With a minimum mass of about 5 Earth masses, the innermost planet falls into the regime of Super-Earths. The two outer planets straddle the commonly accepted upper limit between Super-Earths and Neptunes at 10 M, so they could be either predominantly rocky or gaseous. All three planets orbit within 0.5 AU and are likely too hot to maintain liquid water.

The most recent published observation of this system for debris disks was in 2006 by the Spitzer telescope, searching for an excess of infra-red light that would indicate scattering of starlight by dust or planetesimals; no infra-red excess was detected.[10]

The Nu2 Lupi planetary system[3]
(in order from star)
Mass Semimajor axis
Orbital period
Eccentricity Inclination Radius
b ≥5.28 ± 0.62 M 0.0933 ± 0.0015 11.577 ± 0.0056 0.18 ± 0.14
c ≥11.38 ± 0.10 M 0.1665 ± 0.0028 27.582 ± 0.0225 0.16 ± 0.07
d ≥9.59 ± 1.86 M 0.411 ± 0.0073 106.72 ± 1.0284 0.43 ± 0.24

See also[edit]


  1. ^ a b c d e f g van Leeuwen, F. (2007). "Validation of the new Hipparcos reduction". Astronomy and Astrophysics. 474 (2): 653–664. arXiv:0708.1752Freely accessible. Bibcode:2007A&A...474..653V. doi:10.1051/0004-6361:20078357.  Vizier catalog entry
  2. ^ Ducati, J. R. (2002). "VizieR Online Data Catalog: Catalogue of Stellar Photometry in Johnson's 11-color system". CDS/ADC Collection of Electronic Catalogues. 2237: 0. Bibcode:2002yCat.2237....0D. 
  3. ^ a b c Mayor, M.; et al. (2011). "The HARPS search for southern extra-solar planets XXXIV. Occurrence, mass distribution and orbital properties of super-Earths and Neptune-mass planets". arXiv:1109.2497Freely accessible. Bibcode:2011arXiv1109.2497M. 
  4. ^ The relevant calculation for absolute magnitude is , where is the apparent magnitude and is the distance in light-years.
  5. ^ a b c Takeda, Genya; et al. (2007). "Structure and Evolution of Nearby Stars with Planets. II. Physical Properties of ~1000 Cool Stars from the SPOCS Catalog". The Astrophysical Journal Supplement Series. 168: 297–318. arXiv:astro-ph/0607235Freely accessible. Bibcode:2007ApJS..168..297T. doi:10.1086/509763. 
  6. ^ a b c d Sousa, S. G.; et al. (August 2008). "Spectroscopic parameters for 451 stars in the HARPS GTO planet search program. Stellar [Fe/H] and the frequency of exo-Neptunes.". Astronomy and Astrophysics. 487 (1): 373–381. arXiv:0805.4826Freely accessible. Bibcode:2008A&A...487..373S. doi:10.1051/0004-6361:200809698.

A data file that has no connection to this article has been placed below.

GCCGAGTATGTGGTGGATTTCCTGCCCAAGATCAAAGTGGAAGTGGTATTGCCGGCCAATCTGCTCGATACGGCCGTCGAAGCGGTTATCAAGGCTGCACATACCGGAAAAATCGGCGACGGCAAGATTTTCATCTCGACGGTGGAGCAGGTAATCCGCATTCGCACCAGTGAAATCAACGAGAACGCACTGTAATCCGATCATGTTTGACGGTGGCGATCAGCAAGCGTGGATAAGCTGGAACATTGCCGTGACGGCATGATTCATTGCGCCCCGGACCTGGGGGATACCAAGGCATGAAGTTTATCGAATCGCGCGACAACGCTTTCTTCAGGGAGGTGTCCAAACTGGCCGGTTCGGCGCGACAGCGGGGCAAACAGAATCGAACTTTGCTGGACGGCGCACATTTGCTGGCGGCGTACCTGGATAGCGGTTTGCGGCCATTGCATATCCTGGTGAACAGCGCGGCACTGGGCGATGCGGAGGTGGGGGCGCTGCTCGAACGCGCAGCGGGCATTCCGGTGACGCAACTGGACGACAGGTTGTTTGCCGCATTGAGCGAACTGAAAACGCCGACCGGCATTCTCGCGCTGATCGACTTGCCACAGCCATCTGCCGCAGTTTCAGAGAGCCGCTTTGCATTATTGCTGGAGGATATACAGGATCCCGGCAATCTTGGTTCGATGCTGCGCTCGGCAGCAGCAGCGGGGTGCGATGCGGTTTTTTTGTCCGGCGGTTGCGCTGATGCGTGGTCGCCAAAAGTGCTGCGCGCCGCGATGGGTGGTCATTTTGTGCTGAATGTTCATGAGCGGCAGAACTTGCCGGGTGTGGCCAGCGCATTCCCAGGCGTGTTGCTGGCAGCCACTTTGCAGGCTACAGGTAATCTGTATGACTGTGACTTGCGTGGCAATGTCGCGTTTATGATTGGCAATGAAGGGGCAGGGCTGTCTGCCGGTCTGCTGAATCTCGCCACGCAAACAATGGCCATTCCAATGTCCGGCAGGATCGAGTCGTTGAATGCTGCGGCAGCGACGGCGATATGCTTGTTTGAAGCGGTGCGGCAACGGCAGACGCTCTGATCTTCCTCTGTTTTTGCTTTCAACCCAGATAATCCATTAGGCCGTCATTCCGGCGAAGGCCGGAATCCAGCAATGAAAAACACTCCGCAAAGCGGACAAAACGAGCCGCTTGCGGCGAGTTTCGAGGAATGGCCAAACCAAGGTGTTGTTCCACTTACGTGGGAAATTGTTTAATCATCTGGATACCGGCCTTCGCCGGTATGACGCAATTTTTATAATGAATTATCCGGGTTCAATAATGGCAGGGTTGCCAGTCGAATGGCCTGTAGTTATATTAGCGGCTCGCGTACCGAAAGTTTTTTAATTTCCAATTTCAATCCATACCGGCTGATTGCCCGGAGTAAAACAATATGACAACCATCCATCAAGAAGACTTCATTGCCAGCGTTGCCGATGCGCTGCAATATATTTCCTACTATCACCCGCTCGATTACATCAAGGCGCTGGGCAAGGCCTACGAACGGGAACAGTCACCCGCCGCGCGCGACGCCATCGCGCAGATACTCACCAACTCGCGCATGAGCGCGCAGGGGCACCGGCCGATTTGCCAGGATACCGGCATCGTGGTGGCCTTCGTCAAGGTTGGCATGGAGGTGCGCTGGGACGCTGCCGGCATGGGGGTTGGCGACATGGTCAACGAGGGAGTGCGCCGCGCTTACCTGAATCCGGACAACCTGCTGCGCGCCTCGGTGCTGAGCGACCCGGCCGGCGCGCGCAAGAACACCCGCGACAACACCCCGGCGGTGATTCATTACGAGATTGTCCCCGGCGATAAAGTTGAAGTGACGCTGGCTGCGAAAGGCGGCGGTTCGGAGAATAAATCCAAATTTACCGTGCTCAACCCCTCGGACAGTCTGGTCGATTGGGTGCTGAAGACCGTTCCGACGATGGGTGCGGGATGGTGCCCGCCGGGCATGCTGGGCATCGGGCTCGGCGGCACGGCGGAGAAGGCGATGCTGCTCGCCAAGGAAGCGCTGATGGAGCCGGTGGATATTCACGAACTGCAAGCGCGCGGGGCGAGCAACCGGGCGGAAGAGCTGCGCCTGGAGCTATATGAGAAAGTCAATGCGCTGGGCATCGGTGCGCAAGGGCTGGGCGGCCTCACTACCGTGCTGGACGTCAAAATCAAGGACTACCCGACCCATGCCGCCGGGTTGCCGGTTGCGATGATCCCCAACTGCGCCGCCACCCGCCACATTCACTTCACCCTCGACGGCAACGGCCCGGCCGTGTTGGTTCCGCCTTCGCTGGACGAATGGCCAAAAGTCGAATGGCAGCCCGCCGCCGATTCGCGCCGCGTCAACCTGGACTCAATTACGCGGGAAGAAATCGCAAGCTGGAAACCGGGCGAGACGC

7. ^ Lovis, C.; et al. (2011). "The HARPS search for southern extra-solar planets. XXXI. Magnetic activity cycles in solar-type stars: statistics and impact on precise radial velocities". arXiv:1107.5325Freely accessible. Bibcode:2011arXiv1107.5325L. 
  8. ^ Valenti, J. A.; Fischer, D. A. (2005). "Spectroscopic Properties of Cool Stars (SPOCS). I. 1040 F, G, and K Dwarfs from Keck, Lick, and AAT Planet Search Programs". The Astrophysical Journal Supplement Series. 159: 141–166. Bibcode:2005ApJS..159..141V. doi:10.1086/430500. 
  9. ^ Ecuvillon, A.; et al. (2007). "Kinematics of planet-host stars and their relation to dynamical streams in the solar neighbourhood". Astronomy and Astrophysics. 461: 171–182. arXiv:astro-ph/0608669Freely accessible. Bibcode:2007A&A...461..171E. doi:10.1051/0004-6361:20065872. 
  10. ^ Wyatt, M. C.; et al. (2012). "Herschel imaging of 61 Vir: implications for the prevalence of debris in low-mass planetary systems". Monthly Notices of the Royal Astronomical Society. 424: 1206–1223. arXiv:1206.2370Freely accessible. Bibcode:2012MNRAS.424.1206W. doi:10.1111/j.1365-2966.2012.21298.x.  citing Beichman et al. 2006

External links[edit]

Coordinates: Sky map 15h 21m 48.15s, −48° 19′ 03.46″